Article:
Guidance for Tax-Exempt Hospitals to Report List of Providers Covered by FAP

By Nanaz Benyamini, CPA, Los Angeles

Editor: Mark G. Cook, CPA, MBA, CGMA

On June 26, 2015, the IRS issued Notice 2015-46, which provides guidance to tax-exempt hospitals on how they may satisfy the requirement to report a list of providers who provide emergency or other medically necessary care in their facility that are covered by the hospital's financial assistance policy (FAP).

Tax-exempt hospitals qualifying as Sec. 501(c)(3) organizations are exempt from income taxes on income related to their exempt purpose. Tax-exempt hospitals have been the subject of increased congressional scrutiny for many years, leaving many legislators questioning whether the amount of community benefit and relief provided by tax-exempt hospitals justifies the tax subsidy provided by their tax exemptions. As a direct result of this scrutiny, the Patient Protection and Affordable Care Act, P.L. 111-148, enacted on March 23, 2010, added to the Internal Revenue Code Sec. 501(r), which imposes additional requirements for tax-exempt hospitals to qualify as Sec. 501(c)(3) organizations. A tax-exempt hospital organization must meet all of the following requirements on a facility-by-facility basis to qualify as a Sec. 501(c)(3) organization:

  • It must establish written financial assistance and emergency medical care policies (FAP);
  • It must limit amounts charged for emergency or other medically necessary care to individuals eligible for assistance under the hospital's FAP;
  • It must make reasonable efforts to determine whether an individual is eligible for assistance under the hospital's FAP before engaging in extraordinary collection actions against the individual; and
  • It must conduct a community health needs assessment (CHNA) and adopt an implementation strategy at least once every three years.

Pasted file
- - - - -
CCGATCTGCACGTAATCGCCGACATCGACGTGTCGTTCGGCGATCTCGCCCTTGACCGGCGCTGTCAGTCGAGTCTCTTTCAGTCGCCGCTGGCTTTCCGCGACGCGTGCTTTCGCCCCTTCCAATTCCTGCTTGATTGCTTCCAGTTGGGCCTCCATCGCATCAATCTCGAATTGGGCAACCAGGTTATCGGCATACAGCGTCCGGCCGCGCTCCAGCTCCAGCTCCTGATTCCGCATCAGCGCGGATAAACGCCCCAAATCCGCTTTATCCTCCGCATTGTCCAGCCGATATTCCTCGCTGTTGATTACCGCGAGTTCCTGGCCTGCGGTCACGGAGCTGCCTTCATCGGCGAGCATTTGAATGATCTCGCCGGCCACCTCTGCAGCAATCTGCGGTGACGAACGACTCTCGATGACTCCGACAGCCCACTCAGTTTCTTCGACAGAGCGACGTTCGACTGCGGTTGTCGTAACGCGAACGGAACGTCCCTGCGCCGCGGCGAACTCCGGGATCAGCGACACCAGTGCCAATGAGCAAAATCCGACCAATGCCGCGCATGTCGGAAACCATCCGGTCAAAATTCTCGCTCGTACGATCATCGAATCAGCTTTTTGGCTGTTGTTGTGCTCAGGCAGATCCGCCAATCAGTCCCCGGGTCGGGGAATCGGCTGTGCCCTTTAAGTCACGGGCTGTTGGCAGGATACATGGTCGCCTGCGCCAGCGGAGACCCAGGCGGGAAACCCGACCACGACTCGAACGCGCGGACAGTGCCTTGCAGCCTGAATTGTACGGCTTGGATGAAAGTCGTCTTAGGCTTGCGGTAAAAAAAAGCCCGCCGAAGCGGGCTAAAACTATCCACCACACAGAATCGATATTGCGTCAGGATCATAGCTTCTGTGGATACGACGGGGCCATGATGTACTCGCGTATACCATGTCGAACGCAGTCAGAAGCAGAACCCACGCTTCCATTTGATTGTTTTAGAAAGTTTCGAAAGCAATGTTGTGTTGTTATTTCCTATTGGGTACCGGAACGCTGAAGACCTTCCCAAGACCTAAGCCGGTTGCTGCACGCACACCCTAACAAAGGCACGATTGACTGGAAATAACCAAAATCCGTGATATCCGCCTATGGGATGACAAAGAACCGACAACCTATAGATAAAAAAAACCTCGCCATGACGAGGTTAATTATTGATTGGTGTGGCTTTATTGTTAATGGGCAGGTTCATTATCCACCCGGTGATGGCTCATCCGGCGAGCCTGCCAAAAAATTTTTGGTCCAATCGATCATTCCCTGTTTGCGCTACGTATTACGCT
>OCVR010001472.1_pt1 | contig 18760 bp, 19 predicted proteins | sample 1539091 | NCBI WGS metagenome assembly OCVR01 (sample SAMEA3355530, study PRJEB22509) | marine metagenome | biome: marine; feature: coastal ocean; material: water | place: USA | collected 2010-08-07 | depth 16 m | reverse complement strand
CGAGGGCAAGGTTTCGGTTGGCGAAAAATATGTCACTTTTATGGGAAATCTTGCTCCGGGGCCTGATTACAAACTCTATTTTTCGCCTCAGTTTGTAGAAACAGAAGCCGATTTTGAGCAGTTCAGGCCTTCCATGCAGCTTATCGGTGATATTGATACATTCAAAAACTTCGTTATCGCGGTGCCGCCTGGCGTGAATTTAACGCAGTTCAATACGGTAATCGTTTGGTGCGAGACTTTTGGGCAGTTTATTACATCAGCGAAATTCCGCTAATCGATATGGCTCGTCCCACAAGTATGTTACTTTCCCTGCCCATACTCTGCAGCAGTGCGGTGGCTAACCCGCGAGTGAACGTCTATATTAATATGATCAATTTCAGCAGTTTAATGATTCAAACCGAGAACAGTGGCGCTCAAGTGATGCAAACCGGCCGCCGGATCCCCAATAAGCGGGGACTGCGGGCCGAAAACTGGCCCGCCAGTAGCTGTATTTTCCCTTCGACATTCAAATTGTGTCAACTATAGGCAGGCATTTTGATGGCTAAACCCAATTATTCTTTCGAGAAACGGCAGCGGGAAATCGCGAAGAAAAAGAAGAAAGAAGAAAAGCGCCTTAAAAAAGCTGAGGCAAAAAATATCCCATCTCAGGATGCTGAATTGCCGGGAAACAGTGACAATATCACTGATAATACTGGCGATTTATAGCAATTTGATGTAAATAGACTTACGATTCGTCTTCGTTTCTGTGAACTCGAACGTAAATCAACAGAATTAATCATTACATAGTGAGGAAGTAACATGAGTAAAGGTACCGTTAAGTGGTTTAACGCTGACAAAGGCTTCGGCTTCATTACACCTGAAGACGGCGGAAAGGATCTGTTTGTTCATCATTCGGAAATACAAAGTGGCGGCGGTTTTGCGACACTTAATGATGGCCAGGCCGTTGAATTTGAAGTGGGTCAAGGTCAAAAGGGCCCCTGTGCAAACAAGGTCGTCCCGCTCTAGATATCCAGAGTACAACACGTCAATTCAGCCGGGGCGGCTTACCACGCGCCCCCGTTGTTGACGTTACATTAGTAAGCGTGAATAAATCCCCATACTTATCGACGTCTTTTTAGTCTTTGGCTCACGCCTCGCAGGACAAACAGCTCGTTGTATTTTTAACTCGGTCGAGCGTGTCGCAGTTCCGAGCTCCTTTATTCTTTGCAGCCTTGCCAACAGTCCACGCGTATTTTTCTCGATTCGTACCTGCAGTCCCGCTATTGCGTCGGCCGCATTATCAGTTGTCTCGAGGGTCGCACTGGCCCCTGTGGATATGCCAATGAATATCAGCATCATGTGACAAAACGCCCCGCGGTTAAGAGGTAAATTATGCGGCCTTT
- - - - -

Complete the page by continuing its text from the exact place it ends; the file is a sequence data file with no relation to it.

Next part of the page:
With respect to the requirement for a written FAP, the IRS issued final regulations explaining that a hospital facility's FAP must apply to all emergency and medically necessary care provided in the hospital facility to the extent that the care is provided by the hospital facility itself or an entity that is substantially related to the hospital. The IRS further clarified that a hospital facility's FAP must include a list of providers, other than the hospital facility itself, that deliver emergency or other medically necessary care in the hospital facility, and the list must specify which providers are covered by the hospital facility's FAP and which providers are not (Regs. Secs. 1.501(r)-4(b)(1)(i) and 1.501(r)-4(b)(1)(iii)(F)). The final regulations apply with respect to tax years beginning after Dec. 29, 2015.

New Guidance

Tax-exempt hospitals have been struggling with the practical logistics of how to compile and maintain such a provider list. In an effort to provide guidance to organizations, the IRS issued Notice 2015-46, which clarifies the manner in which the hospitals may comply with the provider list disclosure requirements.

A hospital facility may list the names of individual doctors, practice groups, or any other entities (other than the hospital facility itself) that are providing emergency or medically necessary care in the hospital facility, by the name used either to contract with the hospital or to bill patients for care provided. If all of the doctors in a practice group that provide emergency care or other medically necessary care in the hospital are covered by the hospital's FAP, then the hospital facility may include the name of the practice group in its provider list and indicate the services that are covered (rather than naming each individual doctor, which could produce a lengthy list). A hospital facility may also choose to refer to an entire department providing a type of service, so long as the list clearly indicates which services and providers the FAP covers.